Kristian Heal: So Saul does have a period in which it all is going well, in which he seems to be responding and rising to the challenge of being the ideal king. But things start to deteriorate pretty quickly in the story. It’s interesting that both of the scripture mastery passages from the book of Samuel that I learned as a youth relate to the demise of Saul’s kingship, the one that survived the reduction of prescriptive mastery passages from 40 to 25, which is 1 Samuel 16:7 has to do with the choice of scrawny David, over the tall and handsome Saul. The one that was lost is 1 Samuel 15:22, which reads, “And Samuel said, hath the Lord as great delight in burnt offerings and sacrifices, as in obeying the voice of the Lord? Behold, to obey is better than sacrifice, and to hearken than the fat of rams.” Now the problem that’s been confronted here is that Saul was not obedient with exactness.
Joseph Stuart: It reminds me of Cain’s sacrifice when we went through Genesis that, we have no evidence that Cain was holding back in his sacrifices that he wasn’t doing what he was supposed to. But it was the intentionality with which he was doing it and with whom he expected the glory to go to.
Joanna Olsen: Kind of going off that it’s important to note that Saul would not sacrifice his will; he only sacrificed the animal. So he didn’t do it the way that God wanted him to. He knowingly didn’t do it the way God wanted him to because he was getting antsy, like the people needed hope, and they were in war. And he decided to go ahead without God’s permission, because he didn’t have that trust again.
Kristian Heal: Exactly. Saul thought he knew better. And this is the dividing line between good and bad kingship that so many kings sort of cross. They begin by acknowledging God’s law, God’s rule, God’s council, the council of the prophets. But at some point, for those kings that sort of crossed this threshold, some begin with this threshold, they feel that they know what needs to be done better. And so, what Saul was required to obey was an instruction regarding the Amalekites. Now as we remember, back in our reading thus far, the Amalekites were that heartless bunch of people who hunted the Israelites in the wilderness when they were hungry and weary. And God tells Saul to utterly destroy the Amalekites. And the Hebrew behind this phrase that’s translated, “utterly destroyed,” is rendered in other translations as these people are prescribed, or that they should be put to the ban in other places. And so this is referring to passages in Joshua, Joshua 6:17-18. And you can also see this same idea in Leviticus 27:28-29. And what it means is that the kind of theology of this being prescribed means that this people are sort of consecrated to the Lord to do as he wishes. So Saul understood this, when he was told, “Thus said the Lord of Hosts, I’m exacting the penalty for what Amalek did to Israel for the assault he made upon them on the road on their way up from Egypt. Go now, attack Amalek, and prescribe all that belongs to him. Spare no one, but kill alike men and women, infants and sucklings, oxen and sheep, camels and asses.”
Joseph Stuart: Is this typical sort of warfare and the historical context?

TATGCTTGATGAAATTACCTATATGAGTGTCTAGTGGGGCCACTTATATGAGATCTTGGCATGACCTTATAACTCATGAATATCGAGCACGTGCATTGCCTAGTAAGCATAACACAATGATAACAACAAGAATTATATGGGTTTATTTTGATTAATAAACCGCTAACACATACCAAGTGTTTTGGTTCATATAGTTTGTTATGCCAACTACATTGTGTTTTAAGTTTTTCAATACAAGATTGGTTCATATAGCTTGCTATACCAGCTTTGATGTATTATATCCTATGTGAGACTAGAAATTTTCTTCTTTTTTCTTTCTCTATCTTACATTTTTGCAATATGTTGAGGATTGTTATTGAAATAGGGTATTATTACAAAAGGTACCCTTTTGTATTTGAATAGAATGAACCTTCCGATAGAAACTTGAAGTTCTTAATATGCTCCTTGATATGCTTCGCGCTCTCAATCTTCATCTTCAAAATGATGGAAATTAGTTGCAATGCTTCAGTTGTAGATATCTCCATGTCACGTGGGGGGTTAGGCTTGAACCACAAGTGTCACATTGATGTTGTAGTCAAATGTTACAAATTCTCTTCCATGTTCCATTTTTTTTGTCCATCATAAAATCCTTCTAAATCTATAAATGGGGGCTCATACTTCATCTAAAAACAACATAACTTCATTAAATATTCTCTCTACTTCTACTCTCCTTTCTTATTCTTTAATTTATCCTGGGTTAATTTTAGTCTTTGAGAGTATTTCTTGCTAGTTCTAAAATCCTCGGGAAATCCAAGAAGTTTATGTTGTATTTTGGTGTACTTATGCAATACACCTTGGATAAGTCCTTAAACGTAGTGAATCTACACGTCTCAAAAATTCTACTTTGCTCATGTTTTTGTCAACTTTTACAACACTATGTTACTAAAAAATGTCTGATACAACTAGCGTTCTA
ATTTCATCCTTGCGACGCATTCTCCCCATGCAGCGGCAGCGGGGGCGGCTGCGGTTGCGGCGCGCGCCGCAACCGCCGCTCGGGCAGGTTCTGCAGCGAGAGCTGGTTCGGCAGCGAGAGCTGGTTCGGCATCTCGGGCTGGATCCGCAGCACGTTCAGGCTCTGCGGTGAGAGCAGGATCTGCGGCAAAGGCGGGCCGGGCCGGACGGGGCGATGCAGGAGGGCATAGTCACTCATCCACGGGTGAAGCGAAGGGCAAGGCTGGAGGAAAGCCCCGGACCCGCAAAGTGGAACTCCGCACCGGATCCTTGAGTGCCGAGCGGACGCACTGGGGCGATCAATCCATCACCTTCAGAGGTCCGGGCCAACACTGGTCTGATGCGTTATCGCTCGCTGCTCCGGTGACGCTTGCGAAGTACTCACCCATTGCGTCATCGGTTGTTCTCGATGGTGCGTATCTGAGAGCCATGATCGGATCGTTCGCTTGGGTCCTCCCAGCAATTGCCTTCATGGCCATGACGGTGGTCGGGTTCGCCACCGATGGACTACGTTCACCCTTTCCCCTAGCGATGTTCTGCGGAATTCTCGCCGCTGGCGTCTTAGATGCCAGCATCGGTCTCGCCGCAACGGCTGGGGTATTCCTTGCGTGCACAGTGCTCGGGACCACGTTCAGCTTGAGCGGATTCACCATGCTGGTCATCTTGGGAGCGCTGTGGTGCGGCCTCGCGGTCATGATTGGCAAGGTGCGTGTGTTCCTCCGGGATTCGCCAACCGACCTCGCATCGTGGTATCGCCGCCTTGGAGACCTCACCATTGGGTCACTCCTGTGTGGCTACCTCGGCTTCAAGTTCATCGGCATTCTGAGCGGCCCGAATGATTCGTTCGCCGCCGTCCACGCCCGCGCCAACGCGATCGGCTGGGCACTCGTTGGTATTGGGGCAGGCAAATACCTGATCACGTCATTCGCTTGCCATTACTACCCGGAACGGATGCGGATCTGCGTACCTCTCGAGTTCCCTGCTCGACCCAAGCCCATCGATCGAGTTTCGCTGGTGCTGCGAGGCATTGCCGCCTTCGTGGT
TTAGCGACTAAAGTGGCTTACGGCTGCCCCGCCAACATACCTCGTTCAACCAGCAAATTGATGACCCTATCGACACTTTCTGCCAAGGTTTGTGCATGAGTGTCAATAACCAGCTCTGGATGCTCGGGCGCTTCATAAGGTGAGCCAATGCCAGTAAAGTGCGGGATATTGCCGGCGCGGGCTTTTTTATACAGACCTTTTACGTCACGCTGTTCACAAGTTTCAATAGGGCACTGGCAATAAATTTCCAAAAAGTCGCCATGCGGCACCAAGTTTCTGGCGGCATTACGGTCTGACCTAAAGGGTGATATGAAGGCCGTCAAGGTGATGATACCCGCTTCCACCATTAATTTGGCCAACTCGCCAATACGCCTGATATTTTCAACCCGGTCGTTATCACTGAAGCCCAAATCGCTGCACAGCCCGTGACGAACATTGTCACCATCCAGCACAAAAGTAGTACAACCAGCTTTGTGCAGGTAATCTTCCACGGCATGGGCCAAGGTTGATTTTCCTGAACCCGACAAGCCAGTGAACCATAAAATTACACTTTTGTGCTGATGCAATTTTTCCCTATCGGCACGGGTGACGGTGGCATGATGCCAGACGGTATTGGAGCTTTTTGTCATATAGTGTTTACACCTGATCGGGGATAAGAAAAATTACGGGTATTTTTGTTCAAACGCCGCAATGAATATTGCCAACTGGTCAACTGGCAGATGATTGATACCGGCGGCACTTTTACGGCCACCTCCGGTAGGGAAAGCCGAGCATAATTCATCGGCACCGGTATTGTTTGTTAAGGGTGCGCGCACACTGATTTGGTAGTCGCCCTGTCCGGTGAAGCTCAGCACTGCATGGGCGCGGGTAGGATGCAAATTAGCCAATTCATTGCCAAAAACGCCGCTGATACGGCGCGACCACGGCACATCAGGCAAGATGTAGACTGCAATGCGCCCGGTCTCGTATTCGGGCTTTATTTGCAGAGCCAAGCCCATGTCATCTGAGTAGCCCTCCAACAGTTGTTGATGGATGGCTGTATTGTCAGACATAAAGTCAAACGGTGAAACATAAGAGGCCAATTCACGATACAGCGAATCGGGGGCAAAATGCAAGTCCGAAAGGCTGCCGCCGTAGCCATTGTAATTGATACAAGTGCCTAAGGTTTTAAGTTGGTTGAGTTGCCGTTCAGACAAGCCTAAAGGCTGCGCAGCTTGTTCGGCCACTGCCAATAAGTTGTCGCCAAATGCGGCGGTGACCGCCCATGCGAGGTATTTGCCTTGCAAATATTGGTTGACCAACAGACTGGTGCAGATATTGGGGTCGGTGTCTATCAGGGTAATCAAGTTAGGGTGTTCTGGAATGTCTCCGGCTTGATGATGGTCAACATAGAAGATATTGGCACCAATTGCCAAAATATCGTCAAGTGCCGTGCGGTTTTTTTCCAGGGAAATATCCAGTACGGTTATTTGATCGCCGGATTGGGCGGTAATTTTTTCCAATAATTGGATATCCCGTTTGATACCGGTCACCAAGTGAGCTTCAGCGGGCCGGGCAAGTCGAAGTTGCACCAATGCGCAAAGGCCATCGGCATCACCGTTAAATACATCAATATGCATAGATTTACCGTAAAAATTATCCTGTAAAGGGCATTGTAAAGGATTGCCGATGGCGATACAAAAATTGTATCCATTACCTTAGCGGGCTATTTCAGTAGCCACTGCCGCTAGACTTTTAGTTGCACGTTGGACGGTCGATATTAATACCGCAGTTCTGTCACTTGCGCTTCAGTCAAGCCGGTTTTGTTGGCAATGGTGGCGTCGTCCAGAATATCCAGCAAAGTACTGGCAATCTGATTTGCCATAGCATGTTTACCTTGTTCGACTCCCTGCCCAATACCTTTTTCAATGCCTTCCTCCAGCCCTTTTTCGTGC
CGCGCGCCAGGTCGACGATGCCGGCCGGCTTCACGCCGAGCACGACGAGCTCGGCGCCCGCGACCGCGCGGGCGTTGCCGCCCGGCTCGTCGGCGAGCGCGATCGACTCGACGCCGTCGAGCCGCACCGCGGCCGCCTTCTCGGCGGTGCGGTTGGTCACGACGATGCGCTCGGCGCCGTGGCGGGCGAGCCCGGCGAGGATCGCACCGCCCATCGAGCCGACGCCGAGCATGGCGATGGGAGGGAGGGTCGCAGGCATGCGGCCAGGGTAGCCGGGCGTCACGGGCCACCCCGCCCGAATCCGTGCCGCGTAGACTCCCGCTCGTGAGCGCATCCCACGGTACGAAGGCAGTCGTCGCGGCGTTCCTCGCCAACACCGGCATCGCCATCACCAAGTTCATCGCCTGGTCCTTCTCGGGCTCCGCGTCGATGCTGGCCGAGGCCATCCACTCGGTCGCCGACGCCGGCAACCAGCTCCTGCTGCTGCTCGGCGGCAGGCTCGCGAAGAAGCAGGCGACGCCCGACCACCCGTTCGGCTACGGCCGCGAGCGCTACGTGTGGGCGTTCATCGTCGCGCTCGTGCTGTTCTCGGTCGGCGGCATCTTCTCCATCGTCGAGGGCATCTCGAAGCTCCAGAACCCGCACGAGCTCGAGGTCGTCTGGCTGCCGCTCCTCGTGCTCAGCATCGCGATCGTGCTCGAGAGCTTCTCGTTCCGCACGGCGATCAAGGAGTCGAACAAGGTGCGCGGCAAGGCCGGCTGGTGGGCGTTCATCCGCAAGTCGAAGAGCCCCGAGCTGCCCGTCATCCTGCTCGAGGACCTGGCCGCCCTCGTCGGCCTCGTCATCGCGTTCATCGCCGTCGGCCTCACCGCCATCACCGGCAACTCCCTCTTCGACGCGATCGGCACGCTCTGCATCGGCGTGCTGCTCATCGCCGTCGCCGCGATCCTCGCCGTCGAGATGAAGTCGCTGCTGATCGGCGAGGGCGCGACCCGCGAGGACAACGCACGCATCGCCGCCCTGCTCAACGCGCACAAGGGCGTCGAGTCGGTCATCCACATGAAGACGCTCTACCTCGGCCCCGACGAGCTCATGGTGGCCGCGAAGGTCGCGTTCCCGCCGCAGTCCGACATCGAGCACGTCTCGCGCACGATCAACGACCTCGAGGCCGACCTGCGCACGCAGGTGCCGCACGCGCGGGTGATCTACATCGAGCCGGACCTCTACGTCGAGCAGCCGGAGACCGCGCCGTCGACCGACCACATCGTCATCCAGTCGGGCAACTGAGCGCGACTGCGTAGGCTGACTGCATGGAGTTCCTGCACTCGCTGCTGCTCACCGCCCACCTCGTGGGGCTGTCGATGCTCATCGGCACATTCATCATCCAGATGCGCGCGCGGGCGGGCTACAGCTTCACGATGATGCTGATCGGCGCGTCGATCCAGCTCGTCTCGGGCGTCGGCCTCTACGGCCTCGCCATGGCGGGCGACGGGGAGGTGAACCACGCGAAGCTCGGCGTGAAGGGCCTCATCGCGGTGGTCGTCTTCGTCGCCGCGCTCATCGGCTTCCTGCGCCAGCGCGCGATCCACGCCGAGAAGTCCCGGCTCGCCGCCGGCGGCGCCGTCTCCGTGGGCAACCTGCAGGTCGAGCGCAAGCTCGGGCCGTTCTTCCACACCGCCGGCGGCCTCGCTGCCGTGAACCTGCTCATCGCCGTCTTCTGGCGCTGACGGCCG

Kristian Heal: So where it breaks down, actually, is this desire for God to destroy everything from this conquest from this from this battle, to kill every person and to destroy every piece of property that they had. Because ancient warfare was conducted in a different way. And in fact, it was as James Kugel says, “a most profitable enterprise in many instances. War was,” he says “…unbelievably brutal, although the circumstances and precise measures varied, captured enemies, whether combatants or not, were regularly taken as booty. People were enslaved, both men and women.” And as Kugel says, “…as for the domestic animals and other material possessions of the defeated party, these were likewise divided up by the victorious army.” And so what Saul was doing, was sort of operating warfare like other kings around him. If you go against the enemy, you take the best of the things they had, and you divide it among yourselves, and that is your reward for doing this thing. So, Saul found himself caught between the usual signs of success and obedience to God. And this was not simply an arbitrary obedience. James Kugel again explains, “Haven’t been offered to God as his spoils, indeed, perhaps her way of ensuring his help in the conquest, the booty could not then be used for the conquerors and gain, to do so would be the equivalent of taking anything else that belonged to God, the firstborn of the flocks and the herds, or the first fruits of the harvest, and keeping them for one’s own. This was the gravest of sins.” And so this is why, immediately at this moment, Samuel comes and says, What have you done? And Saul tries to explain the way that his behavior, tries to justify it. But the reality is, as described in scripture, Saul, and the troops spared Agag, so the leaves of the Amalekites, and the best of the sheep, the oxen, the second born, the lambs, and all else that was a value. They would not prescribe it, so put it to the band, destroy it, they prescribed only what was cheap and worthless. So we can see exactly what is going on here. Saul made a judgment call. Okay, God doesn’t really want us to destroy all this valuable stuff and maybe we can offer a few of these things as sacrifices. He tries to use this as an argument. God surely can’t want this. And so as soon as we start to enter into that mindset of God can’t really want us to do this. What he really wants is some sort of more rational version of this command. And so Samuel at this point, essentially withdraws the kingship from Saul. The promises that God had made to Saul that the kingdom would stay with his house are withdrawn, and God turns his attention to another candidate. Already has in mind someone else who will be, who’s going to be the king. And so he rejects— Saul is rejected. Samuel tries to plead his cause. But God says, “How long will you grieve over Saul since I have rejected Him as King of Israel?”